Study: Local Web Spending Will Rev Up In 05

Businesses will increase their online ad spending designed to reach local consumers faster than they increase national Internet ad spending, according to a study released last week by media consultancy and research group Borrell Associates Inc. Specifically, Borrell predicts that businesses will spend $3.9 billion in local online advertising this year--representing an increase of 49 percent from the $2.7 billion spent in local online ads in 2004. By contrast, overall Internet ad spending will increase by 33 percent, predicted Borrell.

"National advertisers were the first to recognize the opportunity with the Internet," said Colby Atwood, a vice president and partner at Borrell. "Now that the technology has improved, and individual business owners are using it at home, it's a natural progression" to advertise more, said Atwood. While Borrell defines local advertising as ad dollars spent by businesses of any size--ranging from multinational corporations to sole proprietorships--to reach a local audience, much local advertising is actually placed by local players, said Atwood.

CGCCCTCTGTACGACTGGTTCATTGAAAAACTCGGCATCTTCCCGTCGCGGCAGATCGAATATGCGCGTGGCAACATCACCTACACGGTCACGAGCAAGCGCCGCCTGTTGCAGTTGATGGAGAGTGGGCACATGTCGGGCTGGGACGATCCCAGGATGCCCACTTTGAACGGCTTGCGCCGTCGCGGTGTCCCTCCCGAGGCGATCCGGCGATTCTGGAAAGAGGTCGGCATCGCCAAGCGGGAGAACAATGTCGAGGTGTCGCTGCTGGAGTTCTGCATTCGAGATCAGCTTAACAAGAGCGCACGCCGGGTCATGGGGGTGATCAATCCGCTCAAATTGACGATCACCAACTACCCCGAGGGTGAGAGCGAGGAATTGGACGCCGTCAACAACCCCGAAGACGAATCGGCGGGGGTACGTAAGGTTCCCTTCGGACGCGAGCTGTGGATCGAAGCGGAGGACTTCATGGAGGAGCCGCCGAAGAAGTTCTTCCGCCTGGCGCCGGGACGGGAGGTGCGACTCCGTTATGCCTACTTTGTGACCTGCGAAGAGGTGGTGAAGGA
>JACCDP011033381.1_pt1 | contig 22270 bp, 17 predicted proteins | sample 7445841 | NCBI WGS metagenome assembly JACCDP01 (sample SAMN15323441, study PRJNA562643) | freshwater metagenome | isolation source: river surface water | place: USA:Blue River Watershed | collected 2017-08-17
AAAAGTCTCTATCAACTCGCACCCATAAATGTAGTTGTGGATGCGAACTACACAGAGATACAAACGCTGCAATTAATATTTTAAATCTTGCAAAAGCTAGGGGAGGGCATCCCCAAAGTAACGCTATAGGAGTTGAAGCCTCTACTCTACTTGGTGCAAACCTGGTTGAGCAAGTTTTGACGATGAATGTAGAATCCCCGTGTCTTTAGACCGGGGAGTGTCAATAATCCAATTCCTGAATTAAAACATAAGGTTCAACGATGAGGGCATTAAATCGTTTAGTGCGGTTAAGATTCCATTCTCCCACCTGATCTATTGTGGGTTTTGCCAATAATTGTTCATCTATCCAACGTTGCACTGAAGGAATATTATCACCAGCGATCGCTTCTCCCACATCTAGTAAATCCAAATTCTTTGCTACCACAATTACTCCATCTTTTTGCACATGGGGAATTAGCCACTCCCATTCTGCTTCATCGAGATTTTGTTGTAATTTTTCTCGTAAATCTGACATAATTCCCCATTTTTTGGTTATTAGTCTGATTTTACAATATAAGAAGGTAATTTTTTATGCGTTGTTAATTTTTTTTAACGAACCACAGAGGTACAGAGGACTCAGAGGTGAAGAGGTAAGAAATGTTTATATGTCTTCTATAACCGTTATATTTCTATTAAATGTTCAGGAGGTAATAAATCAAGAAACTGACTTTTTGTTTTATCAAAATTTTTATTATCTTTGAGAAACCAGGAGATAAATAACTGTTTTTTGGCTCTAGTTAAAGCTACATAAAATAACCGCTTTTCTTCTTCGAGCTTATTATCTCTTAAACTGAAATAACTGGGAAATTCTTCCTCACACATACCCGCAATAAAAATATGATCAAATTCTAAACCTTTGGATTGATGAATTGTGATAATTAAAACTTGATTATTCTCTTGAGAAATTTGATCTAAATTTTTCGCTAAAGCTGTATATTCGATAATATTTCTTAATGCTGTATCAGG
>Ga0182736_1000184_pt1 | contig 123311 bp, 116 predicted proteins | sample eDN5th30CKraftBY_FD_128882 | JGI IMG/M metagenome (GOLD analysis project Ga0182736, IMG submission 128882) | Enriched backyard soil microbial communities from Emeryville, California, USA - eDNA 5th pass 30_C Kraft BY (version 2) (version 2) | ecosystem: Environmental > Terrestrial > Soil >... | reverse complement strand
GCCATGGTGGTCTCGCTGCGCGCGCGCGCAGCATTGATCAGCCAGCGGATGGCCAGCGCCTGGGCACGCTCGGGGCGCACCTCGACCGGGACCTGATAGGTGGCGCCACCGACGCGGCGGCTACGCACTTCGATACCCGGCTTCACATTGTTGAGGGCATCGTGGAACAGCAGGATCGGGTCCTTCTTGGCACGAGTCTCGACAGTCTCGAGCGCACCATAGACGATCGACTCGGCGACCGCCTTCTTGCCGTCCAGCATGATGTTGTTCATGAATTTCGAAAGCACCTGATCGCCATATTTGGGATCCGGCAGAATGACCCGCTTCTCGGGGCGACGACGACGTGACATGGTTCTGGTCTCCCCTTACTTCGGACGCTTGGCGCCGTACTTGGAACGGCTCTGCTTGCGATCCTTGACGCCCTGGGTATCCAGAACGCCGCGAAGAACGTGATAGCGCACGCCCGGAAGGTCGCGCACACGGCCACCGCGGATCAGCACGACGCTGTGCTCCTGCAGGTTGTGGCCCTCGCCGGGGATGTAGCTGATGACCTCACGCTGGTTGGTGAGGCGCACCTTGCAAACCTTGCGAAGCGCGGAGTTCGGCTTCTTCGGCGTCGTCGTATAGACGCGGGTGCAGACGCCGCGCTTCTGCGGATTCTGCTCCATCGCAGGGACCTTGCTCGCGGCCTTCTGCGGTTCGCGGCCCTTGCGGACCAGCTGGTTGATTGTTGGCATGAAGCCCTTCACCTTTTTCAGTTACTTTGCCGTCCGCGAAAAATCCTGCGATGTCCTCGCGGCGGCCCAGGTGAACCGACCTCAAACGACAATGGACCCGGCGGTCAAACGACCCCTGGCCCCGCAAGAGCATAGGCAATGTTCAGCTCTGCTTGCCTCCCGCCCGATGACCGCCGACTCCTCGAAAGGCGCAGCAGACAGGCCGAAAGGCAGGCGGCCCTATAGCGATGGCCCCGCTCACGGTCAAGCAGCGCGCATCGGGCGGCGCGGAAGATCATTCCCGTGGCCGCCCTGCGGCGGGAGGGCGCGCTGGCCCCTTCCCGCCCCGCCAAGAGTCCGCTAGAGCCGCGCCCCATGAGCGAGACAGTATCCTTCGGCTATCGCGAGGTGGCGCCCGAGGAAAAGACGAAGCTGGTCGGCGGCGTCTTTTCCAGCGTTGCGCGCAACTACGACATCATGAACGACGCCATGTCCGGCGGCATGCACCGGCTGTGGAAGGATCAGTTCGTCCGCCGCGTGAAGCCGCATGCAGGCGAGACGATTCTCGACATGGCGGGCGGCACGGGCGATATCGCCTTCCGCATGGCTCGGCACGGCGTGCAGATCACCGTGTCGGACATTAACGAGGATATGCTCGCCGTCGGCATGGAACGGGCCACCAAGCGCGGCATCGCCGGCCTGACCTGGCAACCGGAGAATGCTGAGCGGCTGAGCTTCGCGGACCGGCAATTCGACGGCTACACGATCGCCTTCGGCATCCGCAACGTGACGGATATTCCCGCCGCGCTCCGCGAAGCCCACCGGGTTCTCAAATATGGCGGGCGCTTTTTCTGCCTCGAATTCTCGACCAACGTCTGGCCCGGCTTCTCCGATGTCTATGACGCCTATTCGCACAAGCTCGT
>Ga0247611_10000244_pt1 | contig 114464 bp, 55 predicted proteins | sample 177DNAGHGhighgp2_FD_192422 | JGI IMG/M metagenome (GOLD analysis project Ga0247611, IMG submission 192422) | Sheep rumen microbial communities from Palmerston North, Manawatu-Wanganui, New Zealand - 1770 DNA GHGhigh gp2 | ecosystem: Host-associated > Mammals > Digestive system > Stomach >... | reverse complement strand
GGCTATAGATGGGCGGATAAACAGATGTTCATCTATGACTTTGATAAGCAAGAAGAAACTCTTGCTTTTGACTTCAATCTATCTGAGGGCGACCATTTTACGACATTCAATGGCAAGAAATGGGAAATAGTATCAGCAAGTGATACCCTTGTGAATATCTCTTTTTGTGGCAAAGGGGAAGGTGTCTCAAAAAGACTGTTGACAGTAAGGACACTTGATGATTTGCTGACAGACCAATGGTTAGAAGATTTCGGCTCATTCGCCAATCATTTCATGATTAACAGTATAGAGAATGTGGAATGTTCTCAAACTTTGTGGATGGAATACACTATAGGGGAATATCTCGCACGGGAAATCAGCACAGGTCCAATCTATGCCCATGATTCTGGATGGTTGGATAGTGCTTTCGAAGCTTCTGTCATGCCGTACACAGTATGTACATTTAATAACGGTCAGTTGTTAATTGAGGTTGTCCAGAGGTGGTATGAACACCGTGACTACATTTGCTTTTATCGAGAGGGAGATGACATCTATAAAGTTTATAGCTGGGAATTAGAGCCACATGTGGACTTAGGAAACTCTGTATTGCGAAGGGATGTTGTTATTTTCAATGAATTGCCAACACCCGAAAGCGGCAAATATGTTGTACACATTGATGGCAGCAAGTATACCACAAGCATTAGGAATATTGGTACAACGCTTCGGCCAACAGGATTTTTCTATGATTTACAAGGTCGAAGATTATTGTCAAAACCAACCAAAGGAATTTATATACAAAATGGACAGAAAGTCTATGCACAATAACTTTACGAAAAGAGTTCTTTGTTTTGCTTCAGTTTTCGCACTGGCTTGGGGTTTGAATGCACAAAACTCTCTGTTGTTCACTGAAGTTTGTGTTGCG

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Internet-only sites will likely benefit from the uptick more than the Web sites of newspapers and TV stations, predicted Colby Atwood, a vice president and partner at Borrell. "We are seeing a certain amount of recruitment, real estate, and automotive advertising migrating out of newspaper package deals and onto pure-play sites, including free local sites like Craigslist," said Atwood.

Paid search will represent only $329.5 million--around 8 percent--of the 2005 local online ad spend, forecast Borrell. But that figure is smaller than at least one other industry estimate: The Kelsey Group predicts that local search will leap to $418 million this year--up from $162 million in 2004, according to Neal Polachek, senior vice president, research and consulting, at the company.

Rich media ads are slowly cropping up on the local level, said Atwood. For example, a local dealer association placed a streaming video ad for a Ford automobile on a Web site. But for the most part, he said, newspapers can't handle streaming video. Atwood estimated that 20 percent of the several hundred newspapers that Borrell advises are capable of running rich media

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